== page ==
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Shelton v. Astrue

May 24, 2010

CHRIS SHELTON, PLAINTIFF,
v.
MICHAEL J. ASTRUE, COMMISSIONER OF SOCIAL SECURITY, DEFENDANT.



The opinion of the court was delivered by: VICTOR B. Kenton United States Magistrate Judge

MEMORANDUM OPINION AND ORDER (Social Security Case)

This matter is before the Court for review of the decision by the Commissioner of Social Security denying Plaintiff's application for disability benefits. Pursuant to 28 U.S.C. §636(c), the parties have consented that the case may be handled by the Magistrate Judge. The action arises under 42 U.S.C. §405(g), which authorizes the Court to enter judgment upon the pleadings and transcript of the record before the Commissioner. The parties have filed the Joint Stipulation ("JS"), and the Commissioner has filed the certified Administrative Record ("AR").

Plaintiff raises the following issues:

1. Whether the Administrative Law Judge ("ALJ") properly considered the evaluating physician's initial assessment; and

2. Whether the ALJ properly developed the record.

This Memorandum Opinion will constitute the Court's findings of fact and conclusions of law. After reviewing the matter, the Court concludes that the decision of the Commissioner must be affirmed.

I. THE ALJ PROPERLY EVALUATED PLAINTIFF'S MENTAL STATUS AND FUNCTIONAL LIMITATIONS

In Plaintiff's first issue, he asserts that the ALJ failed to properly consider the evaluation of his treating physician, Dr. Hernandez, of the Los Angeles County Department of Mental Health, Compton Mental Health Unit. (JS at 3, et seq., AR at 299-310, hereinafter "Compton Mental Health.") Plaintiff notes his diagnosis of schizoaffective disorder, bipolar type, major depression, alcohol dependence, and a Global Assessment of Function ("GAF") score of 55. (JS at 3, citing AR at 307. Further, Plaintiff notes that the ALJ should have considered the "Adult Initial Assessment" of Compton Mental Health, which indicated, in part, that Plaintiff has a dysphoric and irritable mood with blunted affect, and exhibited command and persecutory auditory hallucinations, known to begin at age 13. Plaintiff was found to have impaired concentration and thought blocking, excessive worry, apathy, and displayed inappropriate crying. (AR 306.)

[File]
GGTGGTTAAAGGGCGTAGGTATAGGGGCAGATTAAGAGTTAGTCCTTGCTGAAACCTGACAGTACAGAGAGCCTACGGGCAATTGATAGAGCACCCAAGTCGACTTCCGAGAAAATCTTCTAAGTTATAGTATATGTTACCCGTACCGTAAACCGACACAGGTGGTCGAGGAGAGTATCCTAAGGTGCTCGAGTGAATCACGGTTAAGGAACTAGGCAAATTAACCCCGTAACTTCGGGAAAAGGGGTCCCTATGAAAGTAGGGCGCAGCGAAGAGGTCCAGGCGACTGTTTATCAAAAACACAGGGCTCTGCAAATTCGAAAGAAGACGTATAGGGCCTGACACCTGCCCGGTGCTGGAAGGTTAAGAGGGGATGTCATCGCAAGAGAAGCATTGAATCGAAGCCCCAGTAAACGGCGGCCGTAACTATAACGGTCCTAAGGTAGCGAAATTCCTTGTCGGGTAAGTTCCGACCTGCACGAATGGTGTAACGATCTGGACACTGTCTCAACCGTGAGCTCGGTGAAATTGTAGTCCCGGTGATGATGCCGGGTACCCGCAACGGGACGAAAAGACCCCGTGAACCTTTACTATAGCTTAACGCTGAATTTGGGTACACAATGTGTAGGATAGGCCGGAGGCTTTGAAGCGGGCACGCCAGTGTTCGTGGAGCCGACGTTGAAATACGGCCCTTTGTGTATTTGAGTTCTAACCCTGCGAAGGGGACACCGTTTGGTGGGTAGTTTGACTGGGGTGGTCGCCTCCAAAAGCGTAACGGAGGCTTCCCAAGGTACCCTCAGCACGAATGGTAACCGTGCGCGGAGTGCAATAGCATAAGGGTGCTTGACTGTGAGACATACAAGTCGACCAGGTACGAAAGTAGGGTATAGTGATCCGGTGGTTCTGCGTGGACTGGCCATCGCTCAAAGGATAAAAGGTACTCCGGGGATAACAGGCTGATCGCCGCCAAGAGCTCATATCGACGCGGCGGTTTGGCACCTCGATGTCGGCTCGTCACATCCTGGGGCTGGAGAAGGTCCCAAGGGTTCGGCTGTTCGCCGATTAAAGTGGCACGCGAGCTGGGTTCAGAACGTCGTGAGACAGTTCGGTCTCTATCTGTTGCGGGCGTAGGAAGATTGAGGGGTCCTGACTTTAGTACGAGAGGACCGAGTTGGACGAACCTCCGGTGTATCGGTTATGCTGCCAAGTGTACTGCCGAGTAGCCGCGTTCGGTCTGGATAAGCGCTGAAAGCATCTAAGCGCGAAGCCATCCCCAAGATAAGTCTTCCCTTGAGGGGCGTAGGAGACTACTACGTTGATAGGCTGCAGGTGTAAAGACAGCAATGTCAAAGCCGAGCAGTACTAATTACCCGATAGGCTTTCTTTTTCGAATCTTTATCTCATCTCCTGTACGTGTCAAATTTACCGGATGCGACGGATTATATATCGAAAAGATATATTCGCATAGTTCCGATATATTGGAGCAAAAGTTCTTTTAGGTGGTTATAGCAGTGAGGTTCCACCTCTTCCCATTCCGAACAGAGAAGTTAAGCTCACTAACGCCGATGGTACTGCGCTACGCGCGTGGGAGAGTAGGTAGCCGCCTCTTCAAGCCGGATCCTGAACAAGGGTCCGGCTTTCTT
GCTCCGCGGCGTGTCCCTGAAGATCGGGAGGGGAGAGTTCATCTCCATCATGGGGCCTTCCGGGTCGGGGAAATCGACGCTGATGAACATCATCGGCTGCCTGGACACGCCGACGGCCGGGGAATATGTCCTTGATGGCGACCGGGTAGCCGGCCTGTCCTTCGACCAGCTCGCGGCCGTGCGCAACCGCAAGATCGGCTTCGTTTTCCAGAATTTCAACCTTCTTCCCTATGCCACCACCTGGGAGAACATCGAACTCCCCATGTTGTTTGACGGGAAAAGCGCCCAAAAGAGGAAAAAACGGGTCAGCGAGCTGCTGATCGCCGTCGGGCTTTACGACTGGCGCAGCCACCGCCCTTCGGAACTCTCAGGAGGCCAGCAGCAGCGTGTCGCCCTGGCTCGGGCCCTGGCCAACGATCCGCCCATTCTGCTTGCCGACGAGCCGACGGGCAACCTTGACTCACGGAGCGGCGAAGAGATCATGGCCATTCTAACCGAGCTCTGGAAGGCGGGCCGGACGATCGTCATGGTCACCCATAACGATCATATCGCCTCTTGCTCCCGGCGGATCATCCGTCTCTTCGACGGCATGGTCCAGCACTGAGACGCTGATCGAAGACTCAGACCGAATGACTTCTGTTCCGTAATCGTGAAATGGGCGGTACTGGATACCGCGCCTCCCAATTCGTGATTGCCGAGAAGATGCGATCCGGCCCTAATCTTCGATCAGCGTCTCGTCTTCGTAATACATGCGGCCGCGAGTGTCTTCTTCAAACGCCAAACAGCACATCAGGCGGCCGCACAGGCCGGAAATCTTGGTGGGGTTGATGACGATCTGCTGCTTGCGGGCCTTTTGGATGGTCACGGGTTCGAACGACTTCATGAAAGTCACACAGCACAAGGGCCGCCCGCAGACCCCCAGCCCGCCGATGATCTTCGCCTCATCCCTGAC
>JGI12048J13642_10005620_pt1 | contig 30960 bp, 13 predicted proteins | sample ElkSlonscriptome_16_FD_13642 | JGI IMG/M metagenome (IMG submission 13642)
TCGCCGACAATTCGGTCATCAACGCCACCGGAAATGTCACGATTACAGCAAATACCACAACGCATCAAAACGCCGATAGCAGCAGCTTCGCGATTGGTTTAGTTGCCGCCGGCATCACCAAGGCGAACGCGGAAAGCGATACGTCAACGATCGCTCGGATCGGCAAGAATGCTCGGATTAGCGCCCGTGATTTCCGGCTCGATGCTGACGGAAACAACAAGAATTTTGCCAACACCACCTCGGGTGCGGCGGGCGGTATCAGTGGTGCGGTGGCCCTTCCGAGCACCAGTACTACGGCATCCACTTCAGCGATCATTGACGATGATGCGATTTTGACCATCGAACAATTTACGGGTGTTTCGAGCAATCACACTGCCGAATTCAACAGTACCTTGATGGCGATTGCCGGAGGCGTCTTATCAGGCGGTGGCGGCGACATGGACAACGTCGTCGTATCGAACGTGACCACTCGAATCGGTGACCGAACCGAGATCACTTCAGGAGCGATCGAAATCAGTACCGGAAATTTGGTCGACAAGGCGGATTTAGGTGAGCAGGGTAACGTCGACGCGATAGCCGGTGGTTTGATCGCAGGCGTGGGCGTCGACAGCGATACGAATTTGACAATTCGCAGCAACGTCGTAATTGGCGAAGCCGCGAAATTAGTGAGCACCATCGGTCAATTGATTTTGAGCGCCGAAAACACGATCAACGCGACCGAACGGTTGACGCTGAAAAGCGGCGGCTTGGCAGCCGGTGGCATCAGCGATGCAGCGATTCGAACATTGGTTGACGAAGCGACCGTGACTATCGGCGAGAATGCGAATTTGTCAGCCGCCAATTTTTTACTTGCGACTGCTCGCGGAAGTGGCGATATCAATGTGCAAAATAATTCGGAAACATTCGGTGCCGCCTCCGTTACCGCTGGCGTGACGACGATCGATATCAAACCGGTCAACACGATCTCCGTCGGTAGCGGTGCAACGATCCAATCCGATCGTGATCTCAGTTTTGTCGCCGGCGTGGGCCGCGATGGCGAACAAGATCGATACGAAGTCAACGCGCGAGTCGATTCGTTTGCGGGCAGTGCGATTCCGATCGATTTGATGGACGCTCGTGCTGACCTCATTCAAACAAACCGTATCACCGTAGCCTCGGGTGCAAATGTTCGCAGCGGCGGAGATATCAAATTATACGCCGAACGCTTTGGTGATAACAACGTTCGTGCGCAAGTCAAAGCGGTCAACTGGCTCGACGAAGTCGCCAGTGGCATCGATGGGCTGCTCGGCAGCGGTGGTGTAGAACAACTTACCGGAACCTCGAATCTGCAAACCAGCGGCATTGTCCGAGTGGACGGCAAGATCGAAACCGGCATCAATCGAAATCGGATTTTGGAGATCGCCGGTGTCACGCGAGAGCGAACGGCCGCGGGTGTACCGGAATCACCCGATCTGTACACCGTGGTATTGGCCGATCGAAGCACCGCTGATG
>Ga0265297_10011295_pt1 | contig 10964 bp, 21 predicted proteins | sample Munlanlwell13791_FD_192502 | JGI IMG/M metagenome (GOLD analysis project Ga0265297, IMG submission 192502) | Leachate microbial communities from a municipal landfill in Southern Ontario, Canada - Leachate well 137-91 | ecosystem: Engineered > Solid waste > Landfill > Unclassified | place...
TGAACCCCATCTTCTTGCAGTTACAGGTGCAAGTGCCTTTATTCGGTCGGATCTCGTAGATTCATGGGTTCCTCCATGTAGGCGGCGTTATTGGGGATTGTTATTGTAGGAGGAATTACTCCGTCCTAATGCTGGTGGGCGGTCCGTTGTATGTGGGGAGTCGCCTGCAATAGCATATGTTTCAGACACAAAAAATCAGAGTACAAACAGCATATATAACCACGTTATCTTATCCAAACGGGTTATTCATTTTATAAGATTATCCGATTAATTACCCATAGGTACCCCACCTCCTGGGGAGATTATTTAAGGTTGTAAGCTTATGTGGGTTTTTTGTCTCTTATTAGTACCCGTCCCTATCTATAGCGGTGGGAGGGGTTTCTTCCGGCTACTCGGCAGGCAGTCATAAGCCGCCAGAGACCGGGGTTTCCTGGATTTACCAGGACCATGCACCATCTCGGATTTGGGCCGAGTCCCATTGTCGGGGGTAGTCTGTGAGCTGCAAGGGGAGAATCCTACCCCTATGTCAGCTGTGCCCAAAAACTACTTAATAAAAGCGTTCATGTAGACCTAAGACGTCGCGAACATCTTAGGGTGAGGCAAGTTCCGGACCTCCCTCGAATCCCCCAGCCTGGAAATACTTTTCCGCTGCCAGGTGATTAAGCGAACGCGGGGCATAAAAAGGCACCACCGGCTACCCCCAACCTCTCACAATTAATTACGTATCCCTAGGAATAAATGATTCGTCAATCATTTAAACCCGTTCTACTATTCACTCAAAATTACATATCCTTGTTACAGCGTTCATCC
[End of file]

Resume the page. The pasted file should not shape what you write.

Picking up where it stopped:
A. The ALJ's Decision

The ALJ summed up his analysis of Plaintiff's mental impairments in the following portion of his opinion:

"Regarding [Plaintiff's] mental impairments, about a year ago, as per [Plaintiff's] testimony and as evidenced by the record, [Plaintiff] was abusing drugs. The evidence of suicidal and homicidal ideation which led to [Plaintiff's] hospitalization due to psychotic symptoms occurred primarily because he was abusing drugs. Absent substance abuse and under treatment however, the record shows [Plaintiff] is stable and functional, with few if any restrictions. Indeed some treatment notes indicate no work restrictions were recommended, while others indicate [Plaintiff] was stable and doing well, without any medication side effects." (AR 15, exhibit citations omitted.)

Dr. Hernandez' report is dated April 19, 2005. (AR 307.) The ALJ relied upon evidence developed later in time. This included the report of consultative examining psychiatrist Dr. Yang (AR 275-78), and State Agency psychiatrist Dr. McDowell (AR 279-92). Dr. Yang performed a consultative examination on August 29, 2007, in which he diagnosed Plaintiff with polysubstance dependence and anxiety disorder. (AR 277.) There was no evidence of any cognitive deficits, perceptual disturbances, or delusional disorders. (AR 278.) Plaintiff was able to focus his attention adequately. (AR 278.) It was noted that Plaintiff indicated he has had problems with an addiction to alcohol, cocaine, PCP and marijuana, but that he has been "clean" for over eight months, having attended a 12-step program. (AR 276.)

After reviewing the record, Dr. McDowell completed a Psychiatric Review Technique Form ("PRTF") on September 17, 2007. (AR 279-289.) This resulted in an assessment of only mild functional limitations in daily living and social functioning; moderate limitations in maintaining concentration, persistence, or pace; and insufficient evidence of repeated episodes of decompensation. (AR 287.) The ALJ adopted Dr. McDowell's analysis regarding the extent of limitations in each of these four areas. (AR 12-13, see infra.) The ALJ noted that this residual mental functional capacity (see AR at 13, ¶ 4), was supported by Dr. Yang's consultative examination and opinion, and affirmed by two State Agency reviewing medical sources. The ALJ noted that he assigned the greatest weight to Dr. Yang's opinion, and the State Agency psychiatrists. (AR 16.)

The ALJ did acknowledge Plaintiff's treatment at the Compton Mental Health Center, by Dr. Hernandez. (See AR at 12, 15.) Plaintiff's specific complaint, however, is that the ALJ failed to provide specific ...


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